The Austrian and English embassadors at the court of St. Petersburg, Paul loaded with reproaches and even with insults. His conduct became so whimsical as to lead many to suppose that he was actually insane. He had long hated the French republicans, but now, with a new and a fresher fury, he hated the allies. The wrecks of his armies were ordered to return to Russia, and he ceased to take an active part in the prosecution of the war, without however professing, in any way, to withdraw from the coalition. Neither the Austrian nor the English embassador could obtain an audience with the emperor. He treated them with utter neglect, and, the court following the example of the sovereign, these embassadors were left in perfect solitude. They could not even secure an audience with any of the ministry.
Paul had been very justly called the Don Quixote of the coalition, and the other powers were now not a little apprehensive of the course he might adopt, for madman as he was, he was the powerful monarch of some forty millions of people. Soon he ordered the Russian fleet, which in cooeperation with the squadrons of the allies was blockading Malta, to withdraw from the conflict. Then he recalled his ministers from London and Vienna, declaring that neither England nor Austria was contending for any principle, but that they were fighting merely for their own selfish interests. England had already openly declared her intention of appropriating Malta to herself.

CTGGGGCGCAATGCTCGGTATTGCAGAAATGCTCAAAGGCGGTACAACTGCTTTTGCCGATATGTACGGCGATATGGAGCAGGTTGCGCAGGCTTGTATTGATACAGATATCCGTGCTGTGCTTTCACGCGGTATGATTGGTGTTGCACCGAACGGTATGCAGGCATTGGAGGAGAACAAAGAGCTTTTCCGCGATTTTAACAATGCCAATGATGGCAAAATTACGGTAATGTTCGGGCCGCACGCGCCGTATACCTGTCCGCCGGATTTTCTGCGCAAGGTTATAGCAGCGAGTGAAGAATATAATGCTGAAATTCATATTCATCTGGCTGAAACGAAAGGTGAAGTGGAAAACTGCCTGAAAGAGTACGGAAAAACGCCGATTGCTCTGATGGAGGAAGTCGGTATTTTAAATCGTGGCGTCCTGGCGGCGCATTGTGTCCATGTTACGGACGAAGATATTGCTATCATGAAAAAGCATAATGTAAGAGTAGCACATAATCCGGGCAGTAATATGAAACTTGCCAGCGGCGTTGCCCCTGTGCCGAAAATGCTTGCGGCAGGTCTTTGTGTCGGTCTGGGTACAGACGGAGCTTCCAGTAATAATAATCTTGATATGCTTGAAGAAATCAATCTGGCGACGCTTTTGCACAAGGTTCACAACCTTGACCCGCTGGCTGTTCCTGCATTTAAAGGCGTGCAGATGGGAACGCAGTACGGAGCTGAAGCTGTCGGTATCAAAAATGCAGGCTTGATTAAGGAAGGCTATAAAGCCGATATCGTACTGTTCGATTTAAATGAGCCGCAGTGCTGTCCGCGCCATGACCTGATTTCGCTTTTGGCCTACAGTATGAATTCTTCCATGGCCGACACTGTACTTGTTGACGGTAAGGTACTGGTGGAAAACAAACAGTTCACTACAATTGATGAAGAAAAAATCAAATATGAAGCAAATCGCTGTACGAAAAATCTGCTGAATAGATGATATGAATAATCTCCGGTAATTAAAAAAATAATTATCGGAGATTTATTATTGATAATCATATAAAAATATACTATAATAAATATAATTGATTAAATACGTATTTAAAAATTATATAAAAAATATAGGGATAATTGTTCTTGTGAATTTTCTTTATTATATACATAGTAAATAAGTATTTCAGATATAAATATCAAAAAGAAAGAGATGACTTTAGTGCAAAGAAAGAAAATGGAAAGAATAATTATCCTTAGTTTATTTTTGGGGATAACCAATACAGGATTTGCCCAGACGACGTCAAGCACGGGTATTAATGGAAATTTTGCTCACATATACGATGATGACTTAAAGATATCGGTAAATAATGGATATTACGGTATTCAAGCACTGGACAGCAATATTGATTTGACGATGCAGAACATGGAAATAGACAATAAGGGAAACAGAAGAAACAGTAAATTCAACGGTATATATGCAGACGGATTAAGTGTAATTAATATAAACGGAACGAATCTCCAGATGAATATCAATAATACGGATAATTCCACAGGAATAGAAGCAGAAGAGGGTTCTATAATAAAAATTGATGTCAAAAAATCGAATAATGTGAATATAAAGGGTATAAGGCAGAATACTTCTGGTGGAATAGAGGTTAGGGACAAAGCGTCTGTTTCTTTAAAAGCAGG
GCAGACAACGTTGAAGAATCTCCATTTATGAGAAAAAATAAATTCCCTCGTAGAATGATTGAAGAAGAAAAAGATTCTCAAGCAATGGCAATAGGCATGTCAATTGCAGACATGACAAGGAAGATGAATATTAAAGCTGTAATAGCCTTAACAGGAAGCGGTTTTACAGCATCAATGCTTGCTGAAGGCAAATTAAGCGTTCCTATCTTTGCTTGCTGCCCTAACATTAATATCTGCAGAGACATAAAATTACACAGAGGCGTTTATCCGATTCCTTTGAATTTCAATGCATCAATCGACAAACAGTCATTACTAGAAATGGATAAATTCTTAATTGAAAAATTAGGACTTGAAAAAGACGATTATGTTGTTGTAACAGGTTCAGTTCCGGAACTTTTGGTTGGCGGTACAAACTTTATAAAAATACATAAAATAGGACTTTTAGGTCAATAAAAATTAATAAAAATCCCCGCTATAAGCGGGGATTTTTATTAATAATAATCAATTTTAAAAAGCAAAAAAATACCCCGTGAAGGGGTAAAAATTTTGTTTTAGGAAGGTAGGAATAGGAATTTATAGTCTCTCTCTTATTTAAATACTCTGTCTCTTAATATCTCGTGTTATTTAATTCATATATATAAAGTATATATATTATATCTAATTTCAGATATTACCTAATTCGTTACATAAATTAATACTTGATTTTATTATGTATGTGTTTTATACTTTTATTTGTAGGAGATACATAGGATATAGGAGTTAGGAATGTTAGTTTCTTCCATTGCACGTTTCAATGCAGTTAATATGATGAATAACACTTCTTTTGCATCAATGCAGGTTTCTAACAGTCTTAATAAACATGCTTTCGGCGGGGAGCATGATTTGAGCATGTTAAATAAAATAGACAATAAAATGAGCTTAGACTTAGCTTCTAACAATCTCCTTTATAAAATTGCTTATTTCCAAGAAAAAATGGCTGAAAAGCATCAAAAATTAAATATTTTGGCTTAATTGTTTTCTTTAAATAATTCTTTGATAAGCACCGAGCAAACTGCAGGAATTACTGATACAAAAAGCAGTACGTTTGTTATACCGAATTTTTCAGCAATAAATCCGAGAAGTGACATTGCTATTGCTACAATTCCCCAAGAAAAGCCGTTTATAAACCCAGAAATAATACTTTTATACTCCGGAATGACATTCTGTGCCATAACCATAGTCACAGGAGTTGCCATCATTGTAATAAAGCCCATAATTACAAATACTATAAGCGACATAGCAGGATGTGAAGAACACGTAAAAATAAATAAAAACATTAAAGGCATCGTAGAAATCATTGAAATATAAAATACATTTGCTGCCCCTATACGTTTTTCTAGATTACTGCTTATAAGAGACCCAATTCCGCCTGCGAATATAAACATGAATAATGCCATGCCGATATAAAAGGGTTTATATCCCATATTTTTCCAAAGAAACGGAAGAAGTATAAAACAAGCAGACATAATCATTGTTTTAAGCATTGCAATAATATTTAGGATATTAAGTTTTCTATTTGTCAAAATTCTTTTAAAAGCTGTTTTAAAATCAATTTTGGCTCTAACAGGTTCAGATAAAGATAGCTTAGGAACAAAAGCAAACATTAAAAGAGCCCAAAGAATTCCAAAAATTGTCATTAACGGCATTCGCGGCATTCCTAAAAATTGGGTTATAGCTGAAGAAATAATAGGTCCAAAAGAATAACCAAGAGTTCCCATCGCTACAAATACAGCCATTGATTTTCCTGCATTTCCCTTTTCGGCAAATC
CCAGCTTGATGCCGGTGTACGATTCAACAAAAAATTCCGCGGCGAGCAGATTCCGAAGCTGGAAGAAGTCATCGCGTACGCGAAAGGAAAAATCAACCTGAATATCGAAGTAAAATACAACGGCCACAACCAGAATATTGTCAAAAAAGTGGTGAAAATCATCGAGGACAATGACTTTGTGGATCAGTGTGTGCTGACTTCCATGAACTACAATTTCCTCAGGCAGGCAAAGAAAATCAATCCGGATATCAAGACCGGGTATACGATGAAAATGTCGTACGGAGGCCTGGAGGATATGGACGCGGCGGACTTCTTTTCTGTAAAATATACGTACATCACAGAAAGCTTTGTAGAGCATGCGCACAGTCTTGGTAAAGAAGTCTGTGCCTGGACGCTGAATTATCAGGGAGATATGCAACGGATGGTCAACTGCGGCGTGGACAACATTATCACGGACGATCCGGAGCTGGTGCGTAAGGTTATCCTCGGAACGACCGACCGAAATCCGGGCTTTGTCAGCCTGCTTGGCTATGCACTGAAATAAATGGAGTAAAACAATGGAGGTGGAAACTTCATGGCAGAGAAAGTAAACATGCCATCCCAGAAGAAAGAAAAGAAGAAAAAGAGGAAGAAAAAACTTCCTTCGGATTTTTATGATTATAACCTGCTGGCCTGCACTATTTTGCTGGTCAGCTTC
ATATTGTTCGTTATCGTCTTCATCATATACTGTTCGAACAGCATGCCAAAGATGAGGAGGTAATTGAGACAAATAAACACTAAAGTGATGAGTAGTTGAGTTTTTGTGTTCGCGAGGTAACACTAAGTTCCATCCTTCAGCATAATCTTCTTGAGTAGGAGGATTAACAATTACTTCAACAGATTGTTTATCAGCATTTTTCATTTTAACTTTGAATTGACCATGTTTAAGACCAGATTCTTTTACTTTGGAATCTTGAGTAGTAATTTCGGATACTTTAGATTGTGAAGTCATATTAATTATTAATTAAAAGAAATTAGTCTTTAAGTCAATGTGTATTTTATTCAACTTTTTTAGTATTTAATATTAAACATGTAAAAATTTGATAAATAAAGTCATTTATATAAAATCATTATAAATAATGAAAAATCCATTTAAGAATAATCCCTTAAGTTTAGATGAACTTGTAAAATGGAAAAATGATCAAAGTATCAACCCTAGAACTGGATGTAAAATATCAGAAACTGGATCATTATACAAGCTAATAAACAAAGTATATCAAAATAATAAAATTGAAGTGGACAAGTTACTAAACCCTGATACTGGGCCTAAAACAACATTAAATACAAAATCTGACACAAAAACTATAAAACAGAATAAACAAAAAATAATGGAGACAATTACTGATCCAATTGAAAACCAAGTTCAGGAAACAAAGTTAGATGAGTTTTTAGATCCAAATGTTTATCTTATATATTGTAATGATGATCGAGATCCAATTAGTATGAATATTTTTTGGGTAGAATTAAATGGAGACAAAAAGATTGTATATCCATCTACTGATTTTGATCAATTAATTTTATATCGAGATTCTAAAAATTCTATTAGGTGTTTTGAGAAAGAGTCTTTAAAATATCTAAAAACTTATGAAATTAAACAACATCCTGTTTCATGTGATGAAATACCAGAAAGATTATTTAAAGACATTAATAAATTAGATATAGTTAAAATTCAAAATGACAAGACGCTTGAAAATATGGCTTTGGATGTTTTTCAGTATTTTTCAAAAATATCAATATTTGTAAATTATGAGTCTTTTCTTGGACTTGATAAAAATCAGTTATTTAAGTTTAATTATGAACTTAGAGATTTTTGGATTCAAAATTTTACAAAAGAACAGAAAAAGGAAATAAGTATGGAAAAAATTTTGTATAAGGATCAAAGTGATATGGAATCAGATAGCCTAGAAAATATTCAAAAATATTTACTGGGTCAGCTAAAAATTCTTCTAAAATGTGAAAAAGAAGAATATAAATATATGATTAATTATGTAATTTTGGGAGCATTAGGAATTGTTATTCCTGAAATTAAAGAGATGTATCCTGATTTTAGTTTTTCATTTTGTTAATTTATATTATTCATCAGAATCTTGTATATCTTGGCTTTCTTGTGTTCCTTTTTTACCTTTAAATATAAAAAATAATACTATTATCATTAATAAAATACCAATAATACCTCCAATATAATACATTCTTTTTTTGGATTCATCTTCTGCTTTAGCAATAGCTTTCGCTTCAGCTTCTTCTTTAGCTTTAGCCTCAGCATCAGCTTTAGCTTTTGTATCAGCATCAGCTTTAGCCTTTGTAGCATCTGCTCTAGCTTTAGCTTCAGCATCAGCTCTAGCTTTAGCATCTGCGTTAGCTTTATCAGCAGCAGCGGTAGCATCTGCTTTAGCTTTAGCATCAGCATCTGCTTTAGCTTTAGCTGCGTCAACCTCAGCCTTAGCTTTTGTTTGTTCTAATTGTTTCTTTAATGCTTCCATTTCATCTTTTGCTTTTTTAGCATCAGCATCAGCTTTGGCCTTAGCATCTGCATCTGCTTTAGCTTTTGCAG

Napoleon had now returned from Egypt and had been invested with the supreme power in France as First Consul. There were many French prisoners in the hands of the allies. France had also ten thousand Russian prisoners. Napoleon proposed an exchange. Both England and Austria refused to exchange French prisoners for Russians.
“What,” exclaimed Napoleon, “do you refuse to liberate the Russians, who were your allies, who were fighting in your ranks and under your commanders? Do you refuse to restore to their country those men to whom you are indebted for your victories and conquests in Italy, and who have left in your hands a multitude of French prisoners whom they have taken? Such injustice excites my indignation.”
With characteristic magnanimity he added, “I will restore them to the tzar without exchange. He shall see how I esteem brave men.”
These Russian prisoners were assembled at Aix la Chapelle. They were all furnished with a complete suit of new clothing, in the uniform of their own regiments, and were thoroughly supplied with weapons of the best French manufacture. And thus they were returned to their homes. Paul was exactly in that mood of mind which best enabled him to appreciate such a deed. He at once abandoned the alliance, and with his own hand wrote to Napoleon as follows:
“Citizen First Consul,—I do not write to you to discuss the rights of men or of citizens. Every country governs itself as it pleases. Whenever I see, at the head of a nation, a man who knows how to rule and how to fight, my heart is attracted towards him. I write to acquaint you with my dissatisfaction with England, who violates every article of the law of nations and has no guide but her egotism and her interest. I wish to unite with you to put an end to the unjust proceedings of that government.”